Ian McFarlane reviews the box set and talks to author David Pepperell (pictured).
100 Greatest Australian Singles of the ’60s by David N. Pepperell and Colin Talbot (Melbourne Books)
100 Greatest Australian Singles of the ’60s (4-CD box set, Festival/Warner)
Do you know which famous Melbourne instrumental band backed Betty McQuade on her 1961 hit ‘Midnight Bus’? Have you ever wondered what The Wild Cherries meant when they sang about a ‘Krome Plated Yabby’? Do you know how old the young Ross Wilson was when his group The Pink Finks hits the charts with their cover of ‘Louie Louie’?
The answers, and many other tales besides, are part of the vibrant and rich tapestry of stories that makes up the 100 Greatest Australian Singles of the ’60s. It was a more innocent time when that little black plastic platter, the 45-RPM single, was the currency of pop and rock ’n’ roll, a time when the kids kept a transistor radio glued to their ears just waiting to hear their favourite song… things like that really mattered in the 1960s. It’s not even just a case of nostalgia. For example the ’60s wasn’t my coming-of-age era, but I still love the music.
Of course, the ’60s was also a time of enormous social, cultural and political upheaval. It was a time when the rigors of the Vietnam War had started to erode the moral fabric of society with a less optimistic and more cynical culture emerging in its brutal wake. But… that’s another story so let’s just enjoy the music for now.
Compiled by David N. Pepperell and Colin Talbot, the book is easily digestible with entries kept to a pithy 400 word limit. I would have liked a little more detailed information, such as full song writer credits listed after each song title, plus record labels and catalogue numbers… but that’s just my own personal collector mentality. The occasional error has slipped passed the editing / proof-reading process: Glenn Shorrock, not Shorrack; Longreach, not Long Reach; song title ‘One Times, Two Times, Three Times, Four’, not ‘1x2x3x4’. But that’s nit-picking I guess; well I know the pitfalls involved in proof-reading.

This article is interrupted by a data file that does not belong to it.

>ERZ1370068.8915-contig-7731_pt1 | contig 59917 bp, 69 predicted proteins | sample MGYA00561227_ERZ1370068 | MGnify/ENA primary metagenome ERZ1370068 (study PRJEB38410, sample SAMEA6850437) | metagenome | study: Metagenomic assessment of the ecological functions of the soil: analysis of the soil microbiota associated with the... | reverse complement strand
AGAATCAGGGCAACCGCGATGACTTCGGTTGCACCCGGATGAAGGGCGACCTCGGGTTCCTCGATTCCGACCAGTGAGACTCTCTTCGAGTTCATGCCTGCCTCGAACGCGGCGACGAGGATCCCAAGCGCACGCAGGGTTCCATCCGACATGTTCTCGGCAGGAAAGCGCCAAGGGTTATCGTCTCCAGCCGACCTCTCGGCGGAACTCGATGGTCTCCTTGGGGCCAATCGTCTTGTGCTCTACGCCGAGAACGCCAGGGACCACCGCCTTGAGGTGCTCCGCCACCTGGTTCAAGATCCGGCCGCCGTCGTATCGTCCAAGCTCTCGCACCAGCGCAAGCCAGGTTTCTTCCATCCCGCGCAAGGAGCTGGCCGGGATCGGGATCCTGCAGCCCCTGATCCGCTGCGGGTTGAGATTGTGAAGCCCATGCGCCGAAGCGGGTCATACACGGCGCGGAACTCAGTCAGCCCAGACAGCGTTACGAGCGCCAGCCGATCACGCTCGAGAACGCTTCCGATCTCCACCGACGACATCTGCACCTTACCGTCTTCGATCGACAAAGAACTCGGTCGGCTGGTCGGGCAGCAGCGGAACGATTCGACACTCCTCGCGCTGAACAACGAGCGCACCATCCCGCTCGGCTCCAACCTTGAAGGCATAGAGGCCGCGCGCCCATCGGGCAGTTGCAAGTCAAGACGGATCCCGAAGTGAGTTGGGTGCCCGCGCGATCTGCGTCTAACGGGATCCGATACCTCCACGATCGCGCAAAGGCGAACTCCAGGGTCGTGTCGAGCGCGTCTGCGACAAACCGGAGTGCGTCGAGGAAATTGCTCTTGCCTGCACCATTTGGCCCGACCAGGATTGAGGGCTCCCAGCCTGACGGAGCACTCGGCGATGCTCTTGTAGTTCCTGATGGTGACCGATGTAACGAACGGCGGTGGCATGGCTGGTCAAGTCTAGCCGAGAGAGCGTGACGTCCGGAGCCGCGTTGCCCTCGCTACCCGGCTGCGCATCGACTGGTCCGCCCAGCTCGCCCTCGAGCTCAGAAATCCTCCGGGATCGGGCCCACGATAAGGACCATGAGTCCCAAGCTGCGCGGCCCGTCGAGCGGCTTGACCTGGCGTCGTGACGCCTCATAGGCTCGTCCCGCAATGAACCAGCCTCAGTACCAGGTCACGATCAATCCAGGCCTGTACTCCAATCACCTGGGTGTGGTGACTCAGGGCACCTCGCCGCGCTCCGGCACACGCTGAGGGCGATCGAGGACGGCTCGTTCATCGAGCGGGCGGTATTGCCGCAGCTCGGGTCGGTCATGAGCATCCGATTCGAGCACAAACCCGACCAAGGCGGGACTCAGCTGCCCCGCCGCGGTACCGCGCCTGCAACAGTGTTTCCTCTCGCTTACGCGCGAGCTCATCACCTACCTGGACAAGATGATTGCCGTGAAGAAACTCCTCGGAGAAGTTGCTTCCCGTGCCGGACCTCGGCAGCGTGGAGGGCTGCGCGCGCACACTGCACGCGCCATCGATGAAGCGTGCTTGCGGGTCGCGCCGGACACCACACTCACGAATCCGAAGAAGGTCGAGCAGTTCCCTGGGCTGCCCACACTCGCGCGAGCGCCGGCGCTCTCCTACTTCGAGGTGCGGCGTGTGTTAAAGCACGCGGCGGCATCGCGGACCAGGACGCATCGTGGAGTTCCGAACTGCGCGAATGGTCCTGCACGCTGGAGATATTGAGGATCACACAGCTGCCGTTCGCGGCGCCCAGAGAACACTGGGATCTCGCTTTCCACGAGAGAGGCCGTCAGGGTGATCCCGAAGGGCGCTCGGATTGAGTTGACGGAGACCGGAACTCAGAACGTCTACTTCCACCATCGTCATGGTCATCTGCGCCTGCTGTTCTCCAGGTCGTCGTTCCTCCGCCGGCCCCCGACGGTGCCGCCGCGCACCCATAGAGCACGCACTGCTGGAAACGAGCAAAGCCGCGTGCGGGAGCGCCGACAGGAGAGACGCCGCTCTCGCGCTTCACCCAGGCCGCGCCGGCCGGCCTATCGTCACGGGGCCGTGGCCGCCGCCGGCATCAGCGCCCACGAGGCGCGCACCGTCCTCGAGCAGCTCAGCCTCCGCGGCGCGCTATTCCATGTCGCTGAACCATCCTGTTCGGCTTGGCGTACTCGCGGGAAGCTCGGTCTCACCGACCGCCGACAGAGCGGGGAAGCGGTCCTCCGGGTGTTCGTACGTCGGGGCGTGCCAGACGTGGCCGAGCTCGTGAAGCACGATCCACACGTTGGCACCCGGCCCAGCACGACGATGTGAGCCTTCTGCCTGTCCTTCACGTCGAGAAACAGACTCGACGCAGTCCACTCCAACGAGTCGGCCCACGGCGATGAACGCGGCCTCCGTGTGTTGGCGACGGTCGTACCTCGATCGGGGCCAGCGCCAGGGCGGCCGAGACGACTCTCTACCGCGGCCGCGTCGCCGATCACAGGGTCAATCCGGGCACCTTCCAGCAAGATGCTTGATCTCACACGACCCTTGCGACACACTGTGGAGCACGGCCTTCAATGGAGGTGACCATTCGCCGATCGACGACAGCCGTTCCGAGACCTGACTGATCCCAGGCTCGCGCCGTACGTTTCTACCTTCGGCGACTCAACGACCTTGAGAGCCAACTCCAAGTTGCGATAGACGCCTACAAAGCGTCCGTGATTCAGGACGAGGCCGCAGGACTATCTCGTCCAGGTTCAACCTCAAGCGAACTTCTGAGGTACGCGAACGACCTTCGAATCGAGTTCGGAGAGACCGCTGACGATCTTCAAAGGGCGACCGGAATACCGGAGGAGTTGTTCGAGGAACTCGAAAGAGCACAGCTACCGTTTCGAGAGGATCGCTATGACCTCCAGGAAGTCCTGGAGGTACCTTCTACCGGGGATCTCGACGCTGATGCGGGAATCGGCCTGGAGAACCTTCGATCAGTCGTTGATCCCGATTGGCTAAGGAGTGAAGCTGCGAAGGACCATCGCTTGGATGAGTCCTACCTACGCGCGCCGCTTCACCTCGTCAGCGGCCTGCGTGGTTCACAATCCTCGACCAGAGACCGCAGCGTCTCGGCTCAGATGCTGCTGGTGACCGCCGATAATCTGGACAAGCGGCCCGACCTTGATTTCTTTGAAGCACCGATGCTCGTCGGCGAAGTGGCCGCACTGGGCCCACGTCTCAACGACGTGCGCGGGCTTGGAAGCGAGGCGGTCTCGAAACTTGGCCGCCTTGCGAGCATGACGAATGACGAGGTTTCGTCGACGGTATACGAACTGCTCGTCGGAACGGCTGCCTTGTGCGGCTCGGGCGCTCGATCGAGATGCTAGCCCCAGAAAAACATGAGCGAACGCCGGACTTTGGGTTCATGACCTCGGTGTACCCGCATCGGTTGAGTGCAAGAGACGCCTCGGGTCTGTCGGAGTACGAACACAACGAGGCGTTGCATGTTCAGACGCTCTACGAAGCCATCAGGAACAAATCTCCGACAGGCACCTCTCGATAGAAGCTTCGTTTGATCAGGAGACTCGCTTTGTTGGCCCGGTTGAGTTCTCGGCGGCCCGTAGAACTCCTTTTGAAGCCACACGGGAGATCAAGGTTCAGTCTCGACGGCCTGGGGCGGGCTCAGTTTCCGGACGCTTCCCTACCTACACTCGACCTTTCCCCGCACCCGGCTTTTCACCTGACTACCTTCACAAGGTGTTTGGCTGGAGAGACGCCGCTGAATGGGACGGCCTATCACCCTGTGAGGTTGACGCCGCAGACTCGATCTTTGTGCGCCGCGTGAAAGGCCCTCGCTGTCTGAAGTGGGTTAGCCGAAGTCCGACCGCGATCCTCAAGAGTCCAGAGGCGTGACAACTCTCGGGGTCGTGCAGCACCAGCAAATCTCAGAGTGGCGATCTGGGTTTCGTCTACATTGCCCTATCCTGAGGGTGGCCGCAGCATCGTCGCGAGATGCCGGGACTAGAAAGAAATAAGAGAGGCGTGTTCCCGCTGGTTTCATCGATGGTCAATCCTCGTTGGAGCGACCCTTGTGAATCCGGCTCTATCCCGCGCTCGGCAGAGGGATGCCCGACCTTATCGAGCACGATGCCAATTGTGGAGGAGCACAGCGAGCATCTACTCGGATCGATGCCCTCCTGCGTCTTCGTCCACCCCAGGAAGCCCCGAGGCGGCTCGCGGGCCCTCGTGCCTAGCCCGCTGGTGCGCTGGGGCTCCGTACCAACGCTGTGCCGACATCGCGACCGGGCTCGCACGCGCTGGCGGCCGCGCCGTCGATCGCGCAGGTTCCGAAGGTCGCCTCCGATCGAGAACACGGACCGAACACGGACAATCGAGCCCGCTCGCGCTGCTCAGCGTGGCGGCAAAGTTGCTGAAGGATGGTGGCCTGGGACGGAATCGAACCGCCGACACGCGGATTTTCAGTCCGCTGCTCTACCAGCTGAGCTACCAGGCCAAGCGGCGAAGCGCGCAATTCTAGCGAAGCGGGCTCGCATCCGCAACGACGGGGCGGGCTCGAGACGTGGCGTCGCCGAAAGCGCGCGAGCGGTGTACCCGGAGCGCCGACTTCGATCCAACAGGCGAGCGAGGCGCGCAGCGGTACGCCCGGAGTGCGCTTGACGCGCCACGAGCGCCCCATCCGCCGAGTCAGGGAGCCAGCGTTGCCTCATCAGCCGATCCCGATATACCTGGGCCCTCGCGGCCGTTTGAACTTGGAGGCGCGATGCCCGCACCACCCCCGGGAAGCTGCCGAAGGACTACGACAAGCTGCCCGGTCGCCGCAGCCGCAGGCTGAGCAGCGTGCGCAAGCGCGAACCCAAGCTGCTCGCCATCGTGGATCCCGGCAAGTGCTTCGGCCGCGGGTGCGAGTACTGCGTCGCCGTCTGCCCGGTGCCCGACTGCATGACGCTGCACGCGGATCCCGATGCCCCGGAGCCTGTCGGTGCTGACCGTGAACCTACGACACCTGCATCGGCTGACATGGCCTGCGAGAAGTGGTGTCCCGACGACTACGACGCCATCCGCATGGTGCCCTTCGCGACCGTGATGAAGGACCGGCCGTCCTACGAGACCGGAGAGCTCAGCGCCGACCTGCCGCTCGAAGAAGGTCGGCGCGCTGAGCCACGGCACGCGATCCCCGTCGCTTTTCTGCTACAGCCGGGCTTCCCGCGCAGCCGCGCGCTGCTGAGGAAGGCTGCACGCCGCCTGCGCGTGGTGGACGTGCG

The accompanying 4-CD box set is a major achievement in itself; the logistics of compiling 100 tracks is staggering. The listener wouldn’t care about that because it’s all about the enjoyment of the music.
Beware: any list that starts with ‘100 Greatest…’ is likely to provoke an immediate emotional response. Everyone will have an opinion. Why didn’t they include my favourite song? Why did they include that song? Why didn’t they include this song? I have my personal favourites but I’m not about to get into a discourse about the minutiae of the selection process – I’ll leave it to the reader / listener to make up their own minds – suffice to say that perhaps two examples the compilers have overlooked are ‘Hey, Western Union Man’ by Max Merritt and the Meteors and ‘Sorry’ by The Easybeats. In the case of The Easybeats, when you get five other singles out of 100 that just about makes up for it.
Out of the 100 Greatest Australian Singles of the ’60s, who are the local song writers that emerge at the top of the list? Johnny Young scores with four songs; Stevie Wright / George Young also with four; Brian Cadd, Barry Gibb and Nat Kipner with three each; and Terry Britten, Harry Vanda / George Young, Ian Clyne / Gerry Humphrys / Rob Lovett and Mick Bower with two each. (The elusive George Young takes the crown with a total of six credits).
The book / CD launch at the Memo Music Hall, St. Kilda (Sunday 1 November) was a magnificent event. Mick Hamilton (guitar; Moods, Vibrants) led the house band which comprised Chris Stockley (guitar; Axiom, Dingoes), Wayne Duncan (bass; Rondells, Daddy Cool), Gary Young (drums; Rondells, Daddy Cool) and John Grant (keyboards), plus Graeme Trottman (drums; Playboys) and Geoff Skewes (keyboards; Vibrants).
Featured vocalists were Ronnie Charles (The Groop), Danny Robinson (Wild Cherries), John Rupert Perry (Vibrants), Keith Glass (Cam-Pact), Tony Barber (Aztecs), Bobby Bright (Bobby & Laurie), Ross Wilson (Pink Finks, Daddy Cool), Ross D. Wylie and Normie Rowe. Aside from the great music it was the sheer excitement of seeing and hearing our home-grown heroes of the ’60s singing and performing so well and enthusiastically. There was a lot of love in the room that night.
Ian McFarlane in conversation with compiler David N. Pepperell